Messy night in Tokyo and Setsubun festival

The last weekend in January was fairly peaceful apart from a completely adulterated Saturday night of drinking. At first I was not really up for going to Tokyo to do anything as I had finished work around 8, meaning that I had to get my act together to make it into Tokyo while the night was still young, but of course I did not do this. I faffed around and did not get in until about 10.30. I had arranged to meet Cam with one of her friends that had come over from England, although my phone credit had run out and was completely unsure how to top it up. I tried to find a phone shop. All shut. It tried using a pay phone. No answer. So I thought it was going to be a wasted night until, fortunately, luck had it that we stumbled across each other outside a karaoke bar in Shibuya. Cam, Ryan her music industry friend and Gaz, the visitor. I was yet to have a drink, however the others were well and truly sloshed.  Gaz was a real character. What I saw of him may have been inaccurate to his true personality because he was completely inebriated, but still he showed no inhibitions of being careful what he said and did around everyone, despite being in Japan for less that a day. It was pretty hilarious.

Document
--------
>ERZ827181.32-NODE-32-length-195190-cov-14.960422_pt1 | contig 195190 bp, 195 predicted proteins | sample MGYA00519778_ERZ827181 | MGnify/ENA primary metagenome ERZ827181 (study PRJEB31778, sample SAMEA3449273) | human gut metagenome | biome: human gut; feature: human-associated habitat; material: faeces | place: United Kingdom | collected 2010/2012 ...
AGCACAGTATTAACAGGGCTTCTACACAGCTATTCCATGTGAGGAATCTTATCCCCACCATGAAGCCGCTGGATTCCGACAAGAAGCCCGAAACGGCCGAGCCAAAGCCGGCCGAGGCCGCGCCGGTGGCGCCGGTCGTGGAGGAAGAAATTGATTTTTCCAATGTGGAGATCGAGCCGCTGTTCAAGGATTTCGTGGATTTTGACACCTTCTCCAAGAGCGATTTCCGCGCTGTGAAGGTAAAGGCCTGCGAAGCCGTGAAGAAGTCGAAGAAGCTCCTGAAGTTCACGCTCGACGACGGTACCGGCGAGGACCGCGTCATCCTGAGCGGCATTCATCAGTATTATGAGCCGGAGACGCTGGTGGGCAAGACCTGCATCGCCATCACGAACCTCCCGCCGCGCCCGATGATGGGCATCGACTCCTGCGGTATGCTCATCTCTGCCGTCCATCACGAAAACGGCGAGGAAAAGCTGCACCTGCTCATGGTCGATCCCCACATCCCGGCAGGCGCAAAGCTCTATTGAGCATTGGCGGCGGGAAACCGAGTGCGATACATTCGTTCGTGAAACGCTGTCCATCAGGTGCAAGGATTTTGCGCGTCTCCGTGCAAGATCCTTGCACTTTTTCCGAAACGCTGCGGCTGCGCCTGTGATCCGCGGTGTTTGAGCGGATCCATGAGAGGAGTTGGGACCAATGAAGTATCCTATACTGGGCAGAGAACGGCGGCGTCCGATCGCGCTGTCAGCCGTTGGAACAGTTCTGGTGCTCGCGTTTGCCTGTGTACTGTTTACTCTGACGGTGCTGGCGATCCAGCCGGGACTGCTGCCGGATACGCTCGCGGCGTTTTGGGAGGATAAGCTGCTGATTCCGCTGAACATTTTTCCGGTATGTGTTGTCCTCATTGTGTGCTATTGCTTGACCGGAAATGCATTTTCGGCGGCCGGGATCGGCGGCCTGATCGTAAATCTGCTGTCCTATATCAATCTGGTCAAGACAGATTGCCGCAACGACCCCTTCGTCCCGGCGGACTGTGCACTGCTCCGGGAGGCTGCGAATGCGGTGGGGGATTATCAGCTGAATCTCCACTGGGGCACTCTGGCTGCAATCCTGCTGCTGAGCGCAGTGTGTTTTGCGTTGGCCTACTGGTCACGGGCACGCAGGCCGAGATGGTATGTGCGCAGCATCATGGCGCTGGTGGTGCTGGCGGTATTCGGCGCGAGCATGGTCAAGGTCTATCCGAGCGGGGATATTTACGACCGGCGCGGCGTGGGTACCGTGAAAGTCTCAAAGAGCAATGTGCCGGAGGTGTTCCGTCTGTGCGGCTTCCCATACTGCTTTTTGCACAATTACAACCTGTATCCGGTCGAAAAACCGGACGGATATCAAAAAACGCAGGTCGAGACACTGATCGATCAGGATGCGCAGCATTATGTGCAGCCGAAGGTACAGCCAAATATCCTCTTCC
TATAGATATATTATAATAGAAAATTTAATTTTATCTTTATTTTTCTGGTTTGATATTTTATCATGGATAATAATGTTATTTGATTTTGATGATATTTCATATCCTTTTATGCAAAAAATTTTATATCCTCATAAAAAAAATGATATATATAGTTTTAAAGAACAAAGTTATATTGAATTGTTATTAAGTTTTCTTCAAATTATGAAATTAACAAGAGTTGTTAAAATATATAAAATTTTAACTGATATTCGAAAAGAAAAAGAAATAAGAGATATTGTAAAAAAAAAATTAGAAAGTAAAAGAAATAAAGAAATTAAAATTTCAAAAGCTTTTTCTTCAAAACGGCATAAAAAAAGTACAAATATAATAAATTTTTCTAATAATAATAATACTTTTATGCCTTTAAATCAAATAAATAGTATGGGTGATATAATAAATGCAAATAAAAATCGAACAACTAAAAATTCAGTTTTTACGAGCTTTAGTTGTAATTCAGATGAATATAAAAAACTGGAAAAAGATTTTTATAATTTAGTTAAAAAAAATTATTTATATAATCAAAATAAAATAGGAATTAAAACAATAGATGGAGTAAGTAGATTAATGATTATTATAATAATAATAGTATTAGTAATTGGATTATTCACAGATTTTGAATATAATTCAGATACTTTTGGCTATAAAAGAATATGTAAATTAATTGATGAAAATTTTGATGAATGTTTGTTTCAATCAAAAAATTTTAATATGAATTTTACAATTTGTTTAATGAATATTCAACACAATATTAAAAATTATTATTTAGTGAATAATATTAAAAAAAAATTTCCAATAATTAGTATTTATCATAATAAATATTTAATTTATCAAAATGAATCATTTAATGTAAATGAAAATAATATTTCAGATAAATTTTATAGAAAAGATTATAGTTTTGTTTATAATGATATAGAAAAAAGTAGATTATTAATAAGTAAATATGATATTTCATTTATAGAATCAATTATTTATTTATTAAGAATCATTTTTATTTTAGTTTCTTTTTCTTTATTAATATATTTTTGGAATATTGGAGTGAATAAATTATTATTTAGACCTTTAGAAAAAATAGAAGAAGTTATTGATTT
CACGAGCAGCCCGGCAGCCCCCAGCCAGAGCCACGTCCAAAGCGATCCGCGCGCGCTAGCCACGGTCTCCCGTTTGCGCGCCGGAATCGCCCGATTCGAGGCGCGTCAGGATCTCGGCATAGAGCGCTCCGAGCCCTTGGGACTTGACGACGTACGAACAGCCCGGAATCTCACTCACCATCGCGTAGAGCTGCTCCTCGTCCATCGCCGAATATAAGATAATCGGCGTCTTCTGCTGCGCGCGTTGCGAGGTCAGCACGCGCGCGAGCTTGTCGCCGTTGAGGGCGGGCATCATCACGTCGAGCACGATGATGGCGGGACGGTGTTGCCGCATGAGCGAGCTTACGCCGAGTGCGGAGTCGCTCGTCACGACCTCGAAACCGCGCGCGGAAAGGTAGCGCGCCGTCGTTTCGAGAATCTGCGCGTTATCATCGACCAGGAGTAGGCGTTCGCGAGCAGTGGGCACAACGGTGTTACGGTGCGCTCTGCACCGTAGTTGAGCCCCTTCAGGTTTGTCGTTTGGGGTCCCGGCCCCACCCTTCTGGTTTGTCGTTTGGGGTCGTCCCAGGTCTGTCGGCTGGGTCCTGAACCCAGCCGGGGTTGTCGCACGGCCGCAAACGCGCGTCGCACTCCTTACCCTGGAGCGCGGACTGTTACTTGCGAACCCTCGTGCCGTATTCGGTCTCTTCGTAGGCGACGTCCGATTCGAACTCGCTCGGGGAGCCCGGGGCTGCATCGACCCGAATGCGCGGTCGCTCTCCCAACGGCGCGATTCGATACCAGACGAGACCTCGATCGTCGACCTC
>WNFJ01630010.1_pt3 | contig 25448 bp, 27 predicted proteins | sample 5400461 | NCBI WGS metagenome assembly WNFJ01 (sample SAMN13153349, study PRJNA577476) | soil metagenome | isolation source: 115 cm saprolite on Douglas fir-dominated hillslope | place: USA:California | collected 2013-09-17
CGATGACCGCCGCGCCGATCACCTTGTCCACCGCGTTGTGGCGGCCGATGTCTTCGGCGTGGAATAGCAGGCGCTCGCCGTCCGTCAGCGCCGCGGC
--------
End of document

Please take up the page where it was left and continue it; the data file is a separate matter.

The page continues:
Nevertheless, we went to a bar, I ordered two drinks. At this bar drinks got smashed, people got mildly offended and dance moves got boldly shown off. After I caught up a bit, in an alcohol sense, we decided to try find a party/bar/club-night I had been invited to. We did find a place, but it had it a feel of exclusiveness that was far beyond anything I should be invited too. However when asked by the doorman who invited us, there was apparently someone inside with the same name I gave them. Doorman: “Fraser from Nike?” Me: “errr”. Luckily Ryan speaks great Japanese and we discussed for a while if this could be the “Fraser” I was talking about. But I think my frankly obvious uncertainty about everything put the doorman off letting us in. In the end we gave up and got a taxi back into Shibuya, then went to an all-you-can-drink izakaya, which certainly allowed me to get on the same level as everyone else. Here Gaz was not shy to experiment playing with everything on the table, using bowls as hats, sending chopsticks flying and drinking tentsuya, which is meant for dipping tenpura in and can not imagine is very thirst quenching. After destroying that place we went to another bar where all sense seemed to drift away. By this time it was really late, places started to close and we were all unintelligibly drunk. This is when I ended up loosing everyone. With no working phone, I decided to just get home. I some how managed to get the first train back towards Kazo, most of this is really a blur. I fell into a drunken sleep on the train thus I ended up at the end of the line, somewhere in Japan but I had no idea where. Eventually tracing the train line, I got back to Kazo in the early morning of Sunday. Therefore I spent the rest of my Sunday, as a Sunday should be, as a day of rest.